A consortium of civil society organizations campaigning for a people driven constitution in Zambia has criticized government’s directive to the technical committee on drafting the Zambia constitution to print only 10 copies of the second
draft constitution which are expected to be submitted to the Head of State.
Zambia Episcopal Conference (ZEC) General Secretary Cleophas Lungu, who is also the Oasis Forum Spokesperson, appealed to President Michael Sata to exercise true leadership and give direction on the constitution review process so that more than 10 copies could be
printed for submission to him and the public simultaneously.
In a speech delivered on behalf of other members of the consortium at the media briefing in Lusaka today, Fr. Lungu wondered what had changed for government to depart from its original commitment of availing the document simultaneously to the President and the public.
He noted that the constitution was not a preserve of a privileged few but was a document for every citizen.
He further expressed fear that the referendum on the constitution may not be held going by the pace at which the process was being undertaken.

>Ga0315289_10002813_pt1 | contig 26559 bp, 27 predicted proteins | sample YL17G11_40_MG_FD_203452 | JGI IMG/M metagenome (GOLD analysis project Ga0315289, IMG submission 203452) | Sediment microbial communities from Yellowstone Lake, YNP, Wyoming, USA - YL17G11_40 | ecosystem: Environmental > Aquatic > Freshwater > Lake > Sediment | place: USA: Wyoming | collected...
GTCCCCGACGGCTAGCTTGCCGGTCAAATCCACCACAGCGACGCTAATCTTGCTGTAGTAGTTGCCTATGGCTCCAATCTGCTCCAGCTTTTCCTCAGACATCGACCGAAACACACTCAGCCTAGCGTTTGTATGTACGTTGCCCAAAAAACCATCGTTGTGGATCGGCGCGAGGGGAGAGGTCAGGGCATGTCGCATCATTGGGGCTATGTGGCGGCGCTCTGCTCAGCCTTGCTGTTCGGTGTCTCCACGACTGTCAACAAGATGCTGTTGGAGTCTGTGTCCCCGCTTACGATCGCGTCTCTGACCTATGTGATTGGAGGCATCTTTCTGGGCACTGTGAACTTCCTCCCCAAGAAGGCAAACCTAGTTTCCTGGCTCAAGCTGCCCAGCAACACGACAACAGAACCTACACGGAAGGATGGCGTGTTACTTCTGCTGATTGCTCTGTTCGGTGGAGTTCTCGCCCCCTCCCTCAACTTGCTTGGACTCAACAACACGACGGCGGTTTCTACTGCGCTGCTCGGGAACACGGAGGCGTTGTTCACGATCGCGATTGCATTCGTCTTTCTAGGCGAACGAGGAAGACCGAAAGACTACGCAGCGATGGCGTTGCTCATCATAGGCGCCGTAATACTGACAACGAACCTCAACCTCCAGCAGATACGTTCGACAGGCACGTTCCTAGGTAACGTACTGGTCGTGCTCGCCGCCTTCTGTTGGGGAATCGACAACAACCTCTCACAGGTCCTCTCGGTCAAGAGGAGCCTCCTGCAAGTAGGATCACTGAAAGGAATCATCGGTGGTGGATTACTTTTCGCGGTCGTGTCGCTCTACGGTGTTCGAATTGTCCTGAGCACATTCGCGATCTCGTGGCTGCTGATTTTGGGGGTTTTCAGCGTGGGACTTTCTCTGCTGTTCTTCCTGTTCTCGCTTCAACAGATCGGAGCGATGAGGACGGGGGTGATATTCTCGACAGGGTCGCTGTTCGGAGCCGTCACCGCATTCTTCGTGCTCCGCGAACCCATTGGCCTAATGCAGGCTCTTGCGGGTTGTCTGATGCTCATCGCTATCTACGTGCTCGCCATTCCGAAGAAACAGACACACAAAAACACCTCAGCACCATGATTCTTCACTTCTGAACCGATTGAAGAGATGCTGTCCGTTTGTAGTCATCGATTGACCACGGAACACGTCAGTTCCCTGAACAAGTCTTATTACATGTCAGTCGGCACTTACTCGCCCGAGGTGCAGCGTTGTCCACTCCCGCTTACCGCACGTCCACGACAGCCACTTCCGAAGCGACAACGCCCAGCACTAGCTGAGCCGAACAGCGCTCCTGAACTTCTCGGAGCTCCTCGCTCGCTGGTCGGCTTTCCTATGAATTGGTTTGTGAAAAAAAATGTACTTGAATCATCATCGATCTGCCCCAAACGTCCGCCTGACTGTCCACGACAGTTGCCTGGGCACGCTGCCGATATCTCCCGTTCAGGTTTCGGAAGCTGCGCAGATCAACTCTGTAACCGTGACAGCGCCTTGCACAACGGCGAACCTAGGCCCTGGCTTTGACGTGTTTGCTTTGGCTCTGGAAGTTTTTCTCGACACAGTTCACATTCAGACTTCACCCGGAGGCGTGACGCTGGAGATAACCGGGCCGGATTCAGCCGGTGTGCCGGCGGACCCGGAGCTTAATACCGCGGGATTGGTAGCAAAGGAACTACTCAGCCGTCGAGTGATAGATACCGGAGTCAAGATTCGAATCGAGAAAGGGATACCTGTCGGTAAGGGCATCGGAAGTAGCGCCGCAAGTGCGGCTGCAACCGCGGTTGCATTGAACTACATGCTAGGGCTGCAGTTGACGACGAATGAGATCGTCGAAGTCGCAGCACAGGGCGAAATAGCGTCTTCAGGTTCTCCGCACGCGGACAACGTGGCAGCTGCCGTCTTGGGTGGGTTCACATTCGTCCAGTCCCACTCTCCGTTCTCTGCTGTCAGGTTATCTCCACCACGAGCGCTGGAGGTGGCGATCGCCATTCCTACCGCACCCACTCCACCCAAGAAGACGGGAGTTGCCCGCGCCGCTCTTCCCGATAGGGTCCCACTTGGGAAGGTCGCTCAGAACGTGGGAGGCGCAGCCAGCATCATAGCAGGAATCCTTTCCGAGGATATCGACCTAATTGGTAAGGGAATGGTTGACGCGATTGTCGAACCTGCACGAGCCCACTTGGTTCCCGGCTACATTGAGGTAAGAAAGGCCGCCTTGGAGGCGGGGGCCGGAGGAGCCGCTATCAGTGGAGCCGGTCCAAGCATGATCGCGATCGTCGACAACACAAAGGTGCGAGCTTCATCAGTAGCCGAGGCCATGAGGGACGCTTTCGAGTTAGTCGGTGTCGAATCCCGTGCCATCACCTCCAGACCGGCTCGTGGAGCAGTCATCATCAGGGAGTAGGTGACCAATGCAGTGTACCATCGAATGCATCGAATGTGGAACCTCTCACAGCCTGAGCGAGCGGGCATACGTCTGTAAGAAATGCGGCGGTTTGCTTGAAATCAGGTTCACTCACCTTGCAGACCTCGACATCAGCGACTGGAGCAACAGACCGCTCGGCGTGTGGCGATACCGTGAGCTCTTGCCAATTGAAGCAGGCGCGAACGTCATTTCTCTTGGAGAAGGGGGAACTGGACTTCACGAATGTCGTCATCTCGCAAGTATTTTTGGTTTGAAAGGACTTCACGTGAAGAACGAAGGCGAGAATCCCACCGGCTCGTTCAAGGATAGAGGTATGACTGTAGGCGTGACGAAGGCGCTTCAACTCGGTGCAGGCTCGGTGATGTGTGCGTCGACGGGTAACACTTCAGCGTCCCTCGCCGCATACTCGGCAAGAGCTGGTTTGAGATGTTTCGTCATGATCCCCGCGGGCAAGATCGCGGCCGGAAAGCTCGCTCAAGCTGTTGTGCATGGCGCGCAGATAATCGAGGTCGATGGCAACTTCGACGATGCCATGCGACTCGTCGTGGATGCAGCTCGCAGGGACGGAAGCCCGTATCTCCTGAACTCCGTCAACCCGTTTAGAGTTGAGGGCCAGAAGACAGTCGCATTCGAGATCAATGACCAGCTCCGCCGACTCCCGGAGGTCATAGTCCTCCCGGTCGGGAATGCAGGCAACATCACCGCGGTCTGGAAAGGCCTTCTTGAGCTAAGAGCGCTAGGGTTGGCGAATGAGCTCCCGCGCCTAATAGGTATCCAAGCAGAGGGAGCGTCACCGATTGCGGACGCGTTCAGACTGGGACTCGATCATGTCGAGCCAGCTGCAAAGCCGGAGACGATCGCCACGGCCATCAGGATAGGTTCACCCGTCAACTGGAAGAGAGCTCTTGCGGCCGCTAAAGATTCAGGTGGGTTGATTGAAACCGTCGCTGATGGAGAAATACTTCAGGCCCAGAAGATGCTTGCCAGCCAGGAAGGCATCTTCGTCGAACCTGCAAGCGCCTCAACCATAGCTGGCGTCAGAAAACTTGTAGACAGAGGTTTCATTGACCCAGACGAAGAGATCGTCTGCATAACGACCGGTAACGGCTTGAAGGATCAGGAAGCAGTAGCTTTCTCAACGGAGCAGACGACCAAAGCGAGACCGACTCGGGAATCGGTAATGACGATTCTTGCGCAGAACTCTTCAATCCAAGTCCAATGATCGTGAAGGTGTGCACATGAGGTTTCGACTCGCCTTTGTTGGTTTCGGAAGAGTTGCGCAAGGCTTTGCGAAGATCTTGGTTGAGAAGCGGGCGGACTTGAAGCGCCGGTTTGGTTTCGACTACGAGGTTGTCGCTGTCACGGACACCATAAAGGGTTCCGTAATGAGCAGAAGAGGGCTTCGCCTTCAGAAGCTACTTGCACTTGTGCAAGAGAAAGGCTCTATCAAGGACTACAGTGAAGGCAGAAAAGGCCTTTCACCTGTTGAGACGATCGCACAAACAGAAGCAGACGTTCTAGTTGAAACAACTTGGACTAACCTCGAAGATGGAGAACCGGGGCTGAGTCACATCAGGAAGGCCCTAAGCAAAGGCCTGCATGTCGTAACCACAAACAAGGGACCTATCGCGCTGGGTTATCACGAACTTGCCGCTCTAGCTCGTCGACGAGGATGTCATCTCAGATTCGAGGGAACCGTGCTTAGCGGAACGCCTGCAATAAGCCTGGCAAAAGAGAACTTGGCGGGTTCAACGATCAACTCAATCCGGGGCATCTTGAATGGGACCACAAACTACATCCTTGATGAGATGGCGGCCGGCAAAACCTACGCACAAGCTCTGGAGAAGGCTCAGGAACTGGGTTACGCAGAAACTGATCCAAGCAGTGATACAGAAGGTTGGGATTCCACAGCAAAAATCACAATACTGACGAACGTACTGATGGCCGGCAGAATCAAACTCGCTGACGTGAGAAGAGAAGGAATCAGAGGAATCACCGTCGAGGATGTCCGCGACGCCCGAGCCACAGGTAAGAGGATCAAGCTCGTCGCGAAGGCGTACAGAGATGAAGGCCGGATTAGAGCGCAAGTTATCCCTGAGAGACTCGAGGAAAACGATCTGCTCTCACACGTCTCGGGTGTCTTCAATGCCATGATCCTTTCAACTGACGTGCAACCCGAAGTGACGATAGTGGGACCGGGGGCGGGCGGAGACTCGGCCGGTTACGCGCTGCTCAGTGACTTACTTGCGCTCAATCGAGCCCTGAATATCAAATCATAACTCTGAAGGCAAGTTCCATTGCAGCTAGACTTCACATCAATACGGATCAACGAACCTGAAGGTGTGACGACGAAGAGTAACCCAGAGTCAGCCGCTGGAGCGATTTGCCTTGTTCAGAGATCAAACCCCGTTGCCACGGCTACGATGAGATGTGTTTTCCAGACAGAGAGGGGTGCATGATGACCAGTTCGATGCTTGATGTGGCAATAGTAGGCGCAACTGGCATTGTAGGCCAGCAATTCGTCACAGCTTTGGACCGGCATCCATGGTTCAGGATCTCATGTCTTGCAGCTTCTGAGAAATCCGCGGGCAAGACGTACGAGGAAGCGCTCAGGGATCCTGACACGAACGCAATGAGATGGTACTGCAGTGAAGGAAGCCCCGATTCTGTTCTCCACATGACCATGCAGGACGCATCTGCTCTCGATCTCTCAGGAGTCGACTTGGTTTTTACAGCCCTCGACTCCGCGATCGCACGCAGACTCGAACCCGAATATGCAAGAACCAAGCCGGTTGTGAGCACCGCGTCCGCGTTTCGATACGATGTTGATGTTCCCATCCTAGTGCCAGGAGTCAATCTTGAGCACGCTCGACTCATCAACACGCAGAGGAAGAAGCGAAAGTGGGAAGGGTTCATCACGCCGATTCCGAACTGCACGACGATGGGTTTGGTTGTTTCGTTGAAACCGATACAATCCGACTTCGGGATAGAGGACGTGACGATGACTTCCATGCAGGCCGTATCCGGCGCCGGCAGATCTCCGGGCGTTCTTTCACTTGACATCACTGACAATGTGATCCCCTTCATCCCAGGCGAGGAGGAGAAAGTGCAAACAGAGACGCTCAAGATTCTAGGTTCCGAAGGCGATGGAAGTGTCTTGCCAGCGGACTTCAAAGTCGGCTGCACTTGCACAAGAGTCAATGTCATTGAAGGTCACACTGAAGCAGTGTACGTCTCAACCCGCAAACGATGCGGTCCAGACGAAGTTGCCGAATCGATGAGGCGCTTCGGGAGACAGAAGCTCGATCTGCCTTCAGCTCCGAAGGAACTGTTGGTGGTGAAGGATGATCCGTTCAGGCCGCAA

Fr. Lungu stated that the K44.2 million allocated for constitution and referendum related processes under the estimates for the Electoral Commission of Zambia (ECZ) in the 2014 budget was not enough compared to compared to a minimum of about K500 million which
he said was required to hold a proper referendum.
And Jesuit Centre for Theological Reflection (JCTR) Director Leonard Chiti and University of Zambia Student Union (UNZASU) president Steven Kyengula demanded for an explanation from the Minister of Justice for restricting the printing of the second draft constitution to only ten copies.
Fr. Chiti said ten copies will not be enough even for the technical committee drafting the document.
He alleged that the Minister of Justice has not consulted or explained as to why the Committee of experts should print only 10 copies instead of many copies so that members of the public can have access to the document.
And UNZASU president Steven Kyengula said students at the highest institute of learning want more copies to be printed just like the first draft constitution which he said was widely circulated.